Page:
Going Gluten-Free With Multiple Sclerosis

Your 4 Week Plan to Going Gluten-Free

gluten-free baked goods
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Many people with multiple sclerosis (MS) decide to give up gluten. Going gluten-free is suggested by several diets for MS, including a key component of the popular Best Bet Diet and the MS Recovery Diet, and can help with food sensitivities in MS. Anecdotally, many people with MS who have changed their diet or given up gluten claim huge improvements in how they feel.

This article is not about whether you should go gluten-free or not, rather it is about how to give up gluten if you decide to do it.

When you go gluten-free, you might initially think that just means giving up bread and baked goods. However, these things are only the tip of the iceberg. There are many more food items that contain gluten. 

Four Weeks to Becoming Gluten-Free

It may take some trial and error to figure out how to adapt your diet and your lifestyle in the process to becoming gluten-free. This is a four-week, four-step plan to going gluten free. Of course, you may choose to either extend or condense the weeks to suit your preferences. 

Step 1: Eliminate the Obvious

This is probably the most challenging part of giving up gluten. You will cut out all obvious foods that contain gluten – anything with wheat, barley, or rye. No doubt, many of your favorite foods will be on this new "no-no" list. You will make mistakes. You will fall "off the gluten wagon" when you are first starting. Keep trying and you will eventually find solutions to some of your biggest gluten challenges and maybe even find things that you like better.

Step 2: Find (and Eliminate) Hidden Sources of Gluten

During this step, you will take a much closer look at what you are eating. Hopefully, you have successfully gotten rid of many of the gluten biggies – pasta, bread, beer, baked goods, etc. Now it is time to really start reading labels and learning about the places where gluten hides. This can be intimidating at first, but you will quickly learn to identify foods by reading labels that are potentially problematic, as well as find gluten-free solutions.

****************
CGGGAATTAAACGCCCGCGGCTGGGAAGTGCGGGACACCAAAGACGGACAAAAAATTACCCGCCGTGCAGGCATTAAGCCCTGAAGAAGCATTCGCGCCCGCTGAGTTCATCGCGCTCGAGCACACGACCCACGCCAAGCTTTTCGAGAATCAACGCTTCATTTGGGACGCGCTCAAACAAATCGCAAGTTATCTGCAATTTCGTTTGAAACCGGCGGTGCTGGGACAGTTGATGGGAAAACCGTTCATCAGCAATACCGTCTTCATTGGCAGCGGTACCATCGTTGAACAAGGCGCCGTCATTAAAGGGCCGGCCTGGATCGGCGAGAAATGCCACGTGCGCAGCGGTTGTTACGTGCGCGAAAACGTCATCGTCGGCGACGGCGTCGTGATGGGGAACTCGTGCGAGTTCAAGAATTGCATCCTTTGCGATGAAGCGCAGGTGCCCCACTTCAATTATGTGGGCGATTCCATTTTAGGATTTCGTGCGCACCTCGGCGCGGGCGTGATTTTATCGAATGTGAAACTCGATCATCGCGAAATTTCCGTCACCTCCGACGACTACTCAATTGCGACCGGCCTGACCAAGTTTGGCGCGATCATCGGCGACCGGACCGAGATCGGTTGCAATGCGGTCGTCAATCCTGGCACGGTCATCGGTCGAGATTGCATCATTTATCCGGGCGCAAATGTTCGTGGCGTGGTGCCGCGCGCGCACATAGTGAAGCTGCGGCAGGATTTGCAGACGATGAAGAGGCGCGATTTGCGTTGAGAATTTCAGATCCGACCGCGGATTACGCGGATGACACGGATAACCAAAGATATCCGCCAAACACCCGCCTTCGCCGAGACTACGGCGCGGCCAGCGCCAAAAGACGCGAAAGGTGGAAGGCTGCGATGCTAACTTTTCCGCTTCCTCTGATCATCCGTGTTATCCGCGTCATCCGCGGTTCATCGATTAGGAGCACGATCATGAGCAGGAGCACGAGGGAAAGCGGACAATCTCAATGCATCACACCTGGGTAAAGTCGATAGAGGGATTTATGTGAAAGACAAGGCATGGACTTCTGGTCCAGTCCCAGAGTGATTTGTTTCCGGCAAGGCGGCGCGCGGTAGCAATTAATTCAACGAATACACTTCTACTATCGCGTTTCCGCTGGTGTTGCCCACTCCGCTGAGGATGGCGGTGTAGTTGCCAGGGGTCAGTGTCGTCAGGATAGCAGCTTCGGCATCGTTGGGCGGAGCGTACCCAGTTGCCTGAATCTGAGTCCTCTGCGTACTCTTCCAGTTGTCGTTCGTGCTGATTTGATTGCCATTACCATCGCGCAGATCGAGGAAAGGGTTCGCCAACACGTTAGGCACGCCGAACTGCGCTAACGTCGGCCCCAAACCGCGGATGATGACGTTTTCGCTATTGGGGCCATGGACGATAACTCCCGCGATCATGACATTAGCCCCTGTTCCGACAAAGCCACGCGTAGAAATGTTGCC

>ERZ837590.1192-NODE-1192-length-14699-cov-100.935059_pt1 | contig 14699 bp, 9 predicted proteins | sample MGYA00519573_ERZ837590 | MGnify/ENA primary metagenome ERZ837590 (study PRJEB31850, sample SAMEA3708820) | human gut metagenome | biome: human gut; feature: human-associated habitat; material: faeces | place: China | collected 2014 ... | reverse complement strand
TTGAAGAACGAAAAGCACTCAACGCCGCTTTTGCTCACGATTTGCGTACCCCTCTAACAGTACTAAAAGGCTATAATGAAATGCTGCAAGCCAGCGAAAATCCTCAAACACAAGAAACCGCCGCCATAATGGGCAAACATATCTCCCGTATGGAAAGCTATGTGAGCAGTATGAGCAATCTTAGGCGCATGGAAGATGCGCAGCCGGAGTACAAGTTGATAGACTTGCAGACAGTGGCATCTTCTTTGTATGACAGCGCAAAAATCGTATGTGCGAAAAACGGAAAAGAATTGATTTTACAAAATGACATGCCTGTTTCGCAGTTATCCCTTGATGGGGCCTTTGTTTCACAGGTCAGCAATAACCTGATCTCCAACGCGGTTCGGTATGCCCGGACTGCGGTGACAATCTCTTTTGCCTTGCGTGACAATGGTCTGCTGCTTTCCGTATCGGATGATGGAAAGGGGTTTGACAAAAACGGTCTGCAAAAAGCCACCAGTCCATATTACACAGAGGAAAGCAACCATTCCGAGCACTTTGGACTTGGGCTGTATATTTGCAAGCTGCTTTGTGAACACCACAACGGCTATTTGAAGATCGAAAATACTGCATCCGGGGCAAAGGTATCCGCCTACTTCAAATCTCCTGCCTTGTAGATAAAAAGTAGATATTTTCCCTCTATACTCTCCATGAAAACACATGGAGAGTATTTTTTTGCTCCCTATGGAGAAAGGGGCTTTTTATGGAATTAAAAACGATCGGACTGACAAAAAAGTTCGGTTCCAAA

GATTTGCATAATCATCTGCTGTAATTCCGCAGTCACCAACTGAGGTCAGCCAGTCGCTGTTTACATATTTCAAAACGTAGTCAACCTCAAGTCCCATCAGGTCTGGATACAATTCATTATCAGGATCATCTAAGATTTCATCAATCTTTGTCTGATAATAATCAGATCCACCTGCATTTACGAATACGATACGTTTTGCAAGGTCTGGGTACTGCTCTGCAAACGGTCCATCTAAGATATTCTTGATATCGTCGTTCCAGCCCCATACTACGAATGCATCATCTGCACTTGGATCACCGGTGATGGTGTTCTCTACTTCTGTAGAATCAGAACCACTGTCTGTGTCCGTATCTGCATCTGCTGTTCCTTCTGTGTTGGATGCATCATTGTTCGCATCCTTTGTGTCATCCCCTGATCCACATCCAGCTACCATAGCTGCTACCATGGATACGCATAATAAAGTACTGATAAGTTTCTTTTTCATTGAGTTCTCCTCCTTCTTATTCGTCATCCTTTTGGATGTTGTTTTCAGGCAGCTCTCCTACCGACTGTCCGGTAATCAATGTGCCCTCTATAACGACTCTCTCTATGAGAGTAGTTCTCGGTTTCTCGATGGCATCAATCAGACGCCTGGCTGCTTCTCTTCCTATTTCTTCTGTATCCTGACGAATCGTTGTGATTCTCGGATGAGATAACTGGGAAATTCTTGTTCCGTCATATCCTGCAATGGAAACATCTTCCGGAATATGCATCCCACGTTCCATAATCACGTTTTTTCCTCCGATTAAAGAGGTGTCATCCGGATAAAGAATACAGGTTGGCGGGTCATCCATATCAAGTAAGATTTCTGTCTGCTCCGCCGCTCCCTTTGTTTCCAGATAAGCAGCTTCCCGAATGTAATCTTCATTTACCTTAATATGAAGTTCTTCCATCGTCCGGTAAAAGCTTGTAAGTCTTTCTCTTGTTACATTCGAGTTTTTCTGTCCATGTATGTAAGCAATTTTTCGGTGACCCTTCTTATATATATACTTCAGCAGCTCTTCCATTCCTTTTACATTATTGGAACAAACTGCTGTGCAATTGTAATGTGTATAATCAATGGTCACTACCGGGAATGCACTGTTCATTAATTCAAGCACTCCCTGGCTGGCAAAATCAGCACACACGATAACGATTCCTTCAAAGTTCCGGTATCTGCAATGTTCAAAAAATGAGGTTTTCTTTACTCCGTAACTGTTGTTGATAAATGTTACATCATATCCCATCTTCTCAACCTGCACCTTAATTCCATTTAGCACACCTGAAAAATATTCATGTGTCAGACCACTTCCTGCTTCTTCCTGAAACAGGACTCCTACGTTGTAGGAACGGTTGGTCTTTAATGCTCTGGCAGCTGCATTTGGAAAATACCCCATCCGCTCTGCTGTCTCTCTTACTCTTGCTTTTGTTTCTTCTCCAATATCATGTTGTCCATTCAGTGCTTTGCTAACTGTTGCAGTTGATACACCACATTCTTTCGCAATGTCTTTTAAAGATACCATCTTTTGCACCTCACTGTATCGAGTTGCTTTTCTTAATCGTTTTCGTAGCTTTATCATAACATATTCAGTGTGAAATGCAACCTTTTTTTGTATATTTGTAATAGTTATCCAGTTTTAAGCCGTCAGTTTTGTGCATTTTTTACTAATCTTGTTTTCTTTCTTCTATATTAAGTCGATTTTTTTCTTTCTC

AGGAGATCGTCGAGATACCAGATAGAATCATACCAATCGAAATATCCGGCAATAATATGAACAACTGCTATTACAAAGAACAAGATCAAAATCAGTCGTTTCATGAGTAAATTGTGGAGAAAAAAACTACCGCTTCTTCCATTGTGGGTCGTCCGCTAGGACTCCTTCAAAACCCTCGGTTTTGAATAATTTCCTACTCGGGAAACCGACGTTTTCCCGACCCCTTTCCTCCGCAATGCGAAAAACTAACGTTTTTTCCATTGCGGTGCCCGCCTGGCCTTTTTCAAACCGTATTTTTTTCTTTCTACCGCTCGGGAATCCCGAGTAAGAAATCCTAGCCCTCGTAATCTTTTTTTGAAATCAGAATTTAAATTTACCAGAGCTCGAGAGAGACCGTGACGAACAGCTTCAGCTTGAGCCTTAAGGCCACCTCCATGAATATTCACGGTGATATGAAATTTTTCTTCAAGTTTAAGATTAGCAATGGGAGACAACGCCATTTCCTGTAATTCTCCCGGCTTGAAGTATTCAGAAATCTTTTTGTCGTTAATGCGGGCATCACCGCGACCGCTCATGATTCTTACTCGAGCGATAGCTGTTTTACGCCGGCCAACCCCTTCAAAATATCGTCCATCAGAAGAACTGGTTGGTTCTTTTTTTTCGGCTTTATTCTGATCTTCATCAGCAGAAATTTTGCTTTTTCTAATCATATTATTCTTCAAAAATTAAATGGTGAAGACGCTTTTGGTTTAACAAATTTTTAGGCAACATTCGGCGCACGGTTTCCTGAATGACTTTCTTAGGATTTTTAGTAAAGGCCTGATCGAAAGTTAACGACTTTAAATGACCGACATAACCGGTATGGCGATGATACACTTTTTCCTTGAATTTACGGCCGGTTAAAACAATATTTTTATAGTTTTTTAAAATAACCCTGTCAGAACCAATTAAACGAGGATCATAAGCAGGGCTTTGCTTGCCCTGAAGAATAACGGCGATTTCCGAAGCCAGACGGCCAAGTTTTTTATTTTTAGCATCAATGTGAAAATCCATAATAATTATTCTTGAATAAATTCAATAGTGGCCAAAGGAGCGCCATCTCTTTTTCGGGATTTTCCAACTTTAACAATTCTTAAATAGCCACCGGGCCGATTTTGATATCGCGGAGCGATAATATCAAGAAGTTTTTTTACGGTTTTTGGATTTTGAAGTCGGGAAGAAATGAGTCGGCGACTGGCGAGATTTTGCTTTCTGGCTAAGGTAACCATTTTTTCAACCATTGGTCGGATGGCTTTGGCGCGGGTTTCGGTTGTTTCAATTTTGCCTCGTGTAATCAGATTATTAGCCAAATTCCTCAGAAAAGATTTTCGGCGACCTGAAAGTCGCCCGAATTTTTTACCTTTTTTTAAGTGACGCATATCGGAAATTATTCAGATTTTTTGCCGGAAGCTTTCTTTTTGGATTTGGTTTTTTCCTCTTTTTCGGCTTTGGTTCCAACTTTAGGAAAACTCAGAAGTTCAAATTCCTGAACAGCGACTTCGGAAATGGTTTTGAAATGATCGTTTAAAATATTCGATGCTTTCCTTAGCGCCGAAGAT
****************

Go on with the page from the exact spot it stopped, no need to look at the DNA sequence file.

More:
Step 3: Master Restaurant Situations

It's one thing to follow a restricted diet when you are preparing your own foods, but when you go to a restaurant, things can be more challenging. You will need to practice reading menus very closely for hidden sources of gluten. You also need to get comfortable asking waiters about menu items and asking for substitutions, which can be a challenge in itself for many people. Eventually, you will become comfortable asking for vegetables or salad in place of pasta or for a simple butter sauce rather than the flour-containing Alfredo sauce on your fish.

Take heart – many, many restaurants have made this much easier for you by offering a gluten-free menu, which you can ask for when you are seated. Not only does this get rid of much discussion about individual items, but it also helps avoid the temptation and stress of combing through the full menu.

Step 4: Experiment

As you get more comfortable shopping for and preparing gluten-free foods, you'll want to expand your horizons. Experiment with new recipes and cuisines. Take gluten-free cooking classes. Try regional cuisines – most Asian food and Mexican food, for instance, can be prepared in a gluten-free way. And if it turns out that going gluten-free isn't for you and you see no improvements in how you feel, don't be harsh on yourself. It's easier to incorporate the gluten back in than it is to cut it out, and you've lost nothing. 

Bottom Line

Focus on what you're adding, rather than what you're taking out of your diet. Following the steps outlined above will help you to tackle the process in pieces. Think of it as a challenge. Reward yourself with special (gluten-free) treats as you successfully make it through whole days and weeks without gluten. 

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